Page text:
The Transportation Security Administration (TSA) is responsible for security in all modes of transportation, including surface modes such as rail. Amtrak is a national passenger rail operator managing more than 300 trains a day to more than 500 destinations in the United States and Canada. To assess the operating environment from a risk perspective, Amtrak has requested that TSA assess the use of Amtrak trains by known or suspected terrorists. To conduct the assessment, Amtrak will provide TSA with rail passenger personally identifiable information (PII) collected over the course of several months for TSA to match against the Threat Screening Center’s (TSC) Terrorist Screening Database (TSDB), commonly known as the “watchlist.” TSA is conducting this Privacy Impact Assessment (PIA) pursuant to the E-Government Act of 2002 because this assessment entails a new receipt of personally identifiable information on members of the public for watchlist matching.

    Source : www.dhs.gov

    Privacy Impact Assessment

    Privacy Impact Assessment

    From Wikipedia, the free encyclopedia

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    A Privacy Impact Assessment (PIA) is a process which assists organizations in identifying and managing the privacy risks arising from new projects, initiatives, systems, processes, strategies, policies, business relationships etc.[1] It benefits various stakeholders, including the organization itself and the customers, in many ways.[2] In the United States and Europe, policies have been issued to mandate and standardize privacy impact assessments.[3][4]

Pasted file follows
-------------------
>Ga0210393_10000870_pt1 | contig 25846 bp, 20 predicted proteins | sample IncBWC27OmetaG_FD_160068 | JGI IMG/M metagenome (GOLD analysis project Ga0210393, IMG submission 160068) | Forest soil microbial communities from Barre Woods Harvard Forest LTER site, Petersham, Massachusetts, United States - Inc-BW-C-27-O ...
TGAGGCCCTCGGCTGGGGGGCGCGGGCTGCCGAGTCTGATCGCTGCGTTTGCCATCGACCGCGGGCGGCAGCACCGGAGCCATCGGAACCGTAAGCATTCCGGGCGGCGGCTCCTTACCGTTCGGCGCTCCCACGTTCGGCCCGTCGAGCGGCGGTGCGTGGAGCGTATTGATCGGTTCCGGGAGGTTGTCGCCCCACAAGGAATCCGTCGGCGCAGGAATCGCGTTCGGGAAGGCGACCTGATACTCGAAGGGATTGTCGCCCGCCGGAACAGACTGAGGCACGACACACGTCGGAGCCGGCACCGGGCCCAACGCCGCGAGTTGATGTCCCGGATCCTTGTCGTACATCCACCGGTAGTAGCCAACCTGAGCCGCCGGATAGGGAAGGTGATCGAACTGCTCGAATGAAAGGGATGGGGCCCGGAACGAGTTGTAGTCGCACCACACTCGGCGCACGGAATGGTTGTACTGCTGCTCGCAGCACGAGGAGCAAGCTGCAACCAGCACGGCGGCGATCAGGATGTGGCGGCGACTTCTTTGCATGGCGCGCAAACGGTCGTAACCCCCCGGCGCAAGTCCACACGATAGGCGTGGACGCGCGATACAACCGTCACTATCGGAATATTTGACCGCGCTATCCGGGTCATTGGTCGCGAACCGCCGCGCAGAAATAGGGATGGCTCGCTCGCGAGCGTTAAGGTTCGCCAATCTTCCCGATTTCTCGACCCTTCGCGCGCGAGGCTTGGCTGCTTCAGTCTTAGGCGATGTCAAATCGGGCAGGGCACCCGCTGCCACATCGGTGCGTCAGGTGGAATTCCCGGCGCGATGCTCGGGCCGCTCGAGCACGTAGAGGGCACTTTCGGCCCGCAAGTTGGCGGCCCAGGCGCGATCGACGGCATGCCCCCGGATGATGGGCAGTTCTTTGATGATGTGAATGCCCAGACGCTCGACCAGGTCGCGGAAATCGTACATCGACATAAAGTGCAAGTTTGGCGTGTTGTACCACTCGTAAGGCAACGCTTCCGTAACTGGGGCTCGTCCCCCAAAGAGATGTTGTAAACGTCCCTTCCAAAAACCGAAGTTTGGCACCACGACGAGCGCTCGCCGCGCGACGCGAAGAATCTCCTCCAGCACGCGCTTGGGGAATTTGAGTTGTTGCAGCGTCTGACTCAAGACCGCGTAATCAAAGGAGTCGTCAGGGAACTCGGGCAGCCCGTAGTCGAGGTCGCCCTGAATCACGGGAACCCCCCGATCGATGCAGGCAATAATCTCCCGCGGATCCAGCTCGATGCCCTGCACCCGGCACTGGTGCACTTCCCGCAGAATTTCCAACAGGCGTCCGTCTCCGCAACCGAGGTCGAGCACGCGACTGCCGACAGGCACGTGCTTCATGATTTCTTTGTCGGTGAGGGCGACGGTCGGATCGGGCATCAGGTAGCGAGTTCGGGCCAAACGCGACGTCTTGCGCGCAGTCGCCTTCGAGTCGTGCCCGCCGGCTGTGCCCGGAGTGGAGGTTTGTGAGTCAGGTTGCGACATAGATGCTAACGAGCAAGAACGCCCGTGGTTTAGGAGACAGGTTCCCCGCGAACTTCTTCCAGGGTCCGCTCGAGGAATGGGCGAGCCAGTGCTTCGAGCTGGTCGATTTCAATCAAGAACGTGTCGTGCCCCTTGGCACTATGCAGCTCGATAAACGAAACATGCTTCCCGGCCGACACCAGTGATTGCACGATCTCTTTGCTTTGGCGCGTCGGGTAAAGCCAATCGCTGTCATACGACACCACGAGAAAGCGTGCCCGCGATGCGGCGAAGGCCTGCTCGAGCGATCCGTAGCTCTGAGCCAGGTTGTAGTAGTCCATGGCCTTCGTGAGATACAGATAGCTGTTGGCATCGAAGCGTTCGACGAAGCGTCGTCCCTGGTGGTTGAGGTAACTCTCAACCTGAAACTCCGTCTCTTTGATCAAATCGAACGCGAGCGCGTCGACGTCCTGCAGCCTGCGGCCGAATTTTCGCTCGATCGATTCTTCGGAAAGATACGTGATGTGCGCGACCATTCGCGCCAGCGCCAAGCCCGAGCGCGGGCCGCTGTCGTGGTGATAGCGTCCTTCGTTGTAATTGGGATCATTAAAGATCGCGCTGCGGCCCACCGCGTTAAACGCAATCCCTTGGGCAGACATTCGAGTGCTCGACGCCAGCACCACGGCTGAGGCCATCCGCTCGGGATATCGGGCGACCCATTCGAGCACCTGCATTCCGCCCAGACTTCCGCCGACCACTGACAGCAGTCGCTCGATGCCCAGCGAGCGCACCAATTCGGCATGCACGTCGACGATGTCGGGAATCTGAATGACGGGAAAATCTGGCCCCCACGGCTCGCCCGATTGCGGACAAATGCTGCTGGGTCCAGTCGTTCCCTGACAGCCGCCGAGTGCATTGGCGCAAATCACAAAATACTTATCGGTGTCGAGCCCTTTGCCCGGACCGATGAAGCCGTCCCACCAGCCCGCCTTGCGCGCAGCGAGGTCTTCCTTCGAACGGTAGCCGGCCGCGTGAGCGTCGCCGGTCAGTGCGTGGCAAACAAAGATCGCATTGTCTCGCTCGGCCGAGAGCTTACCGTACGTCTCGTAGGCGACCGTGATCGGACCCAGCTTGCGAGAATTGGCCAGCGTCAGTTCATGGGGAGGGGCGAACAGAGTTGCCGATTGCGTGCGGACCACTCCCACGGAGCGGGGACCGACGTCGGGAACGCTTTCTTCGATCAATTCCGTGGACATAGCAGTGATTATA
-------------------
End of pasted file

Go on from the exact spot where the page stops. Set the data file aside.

1 Overview 2 Purpose 3 Benefits 4 Implementation 5 History 6 PIA Worldwide 6.1 United States 6.2 Europe 6.2.1 PIAF Project 7 See also 8 References


    A Privacy Impact Assessment is a type of impact assessment conducted by an organization (typically, a government agency or corporation with access to a large amount of sensitive, private data about individuals in or flowing through its system). The organization reviews its own processes to determine how these processes affect or might compromise the privacy of the individuals whose data it holds, collects, or processes. PIAs have been conducted by various sub-agencies of the U.S. Department of Homeland Security (DHS),[5][6] and methods to conduct them have been standardized.[4]